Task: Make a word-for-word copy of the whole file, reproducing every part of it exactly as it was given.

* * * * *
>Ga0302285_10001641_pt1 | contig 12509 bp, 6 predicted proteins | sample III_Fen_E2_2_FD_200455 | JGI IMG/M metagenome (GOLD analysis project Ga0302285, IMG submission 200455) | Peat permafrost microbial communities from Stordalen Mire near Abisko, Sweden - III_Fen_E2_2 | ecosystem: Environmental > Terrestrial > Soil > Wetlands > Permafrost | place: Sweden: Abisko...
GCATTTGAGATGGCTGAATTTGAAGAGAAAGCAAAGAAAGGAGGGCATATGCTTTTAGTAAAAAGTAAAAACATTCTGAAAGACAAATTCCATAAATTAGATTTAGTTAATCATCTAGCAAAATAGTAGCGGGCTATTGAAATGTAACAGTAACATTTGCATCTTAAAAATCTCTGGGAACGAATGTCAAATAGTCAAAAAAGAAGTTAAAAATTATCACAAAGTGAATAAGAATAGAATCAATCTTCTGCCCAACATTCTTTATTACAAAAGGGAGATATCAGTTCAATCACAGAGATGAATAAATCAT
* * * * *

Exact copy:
>Ga0302285_10001641_pt1 | contig 12509 bp, 6 predicted proteins | sample III_Fen_E2_2_FD_200455 | JGI IMG/M metagenome (GOLD analysis project Ga0302285, IMG submission 200455) | Peat permafrost microbial communities from Stordalen Mire near Abisko, Sweden - III_Fen_E2_2 | ecosystem: Environmental > Terrestrial > Soil > Wetlands > Permafrost | place: Sweden: Abisko...
GCATTTGAGATGGCTGAATTTGAAGAGAAAGCAAAGAAAGGAGGGCATATGCTTTTAGTAAAAAGTAAAAACATTCTGAAAGACAAATTCCATAAATTAGATTTAGTTAATCATCTAGCAAAATAGTAGCGGGCTATTGAAATGTAACAGTAACATTTGCATCTTAAAAATCTCTGGGAACGAATGTCAAATAGTCAAAAAAGAAGTTAAAAATTATCACAAAGTGAATAAGAATAGAATCAATCTTCTGCCCAACATTCTTTATTACAAAAGGGAGATATCAGTTCAATCACAGAGATGAATAAATCAT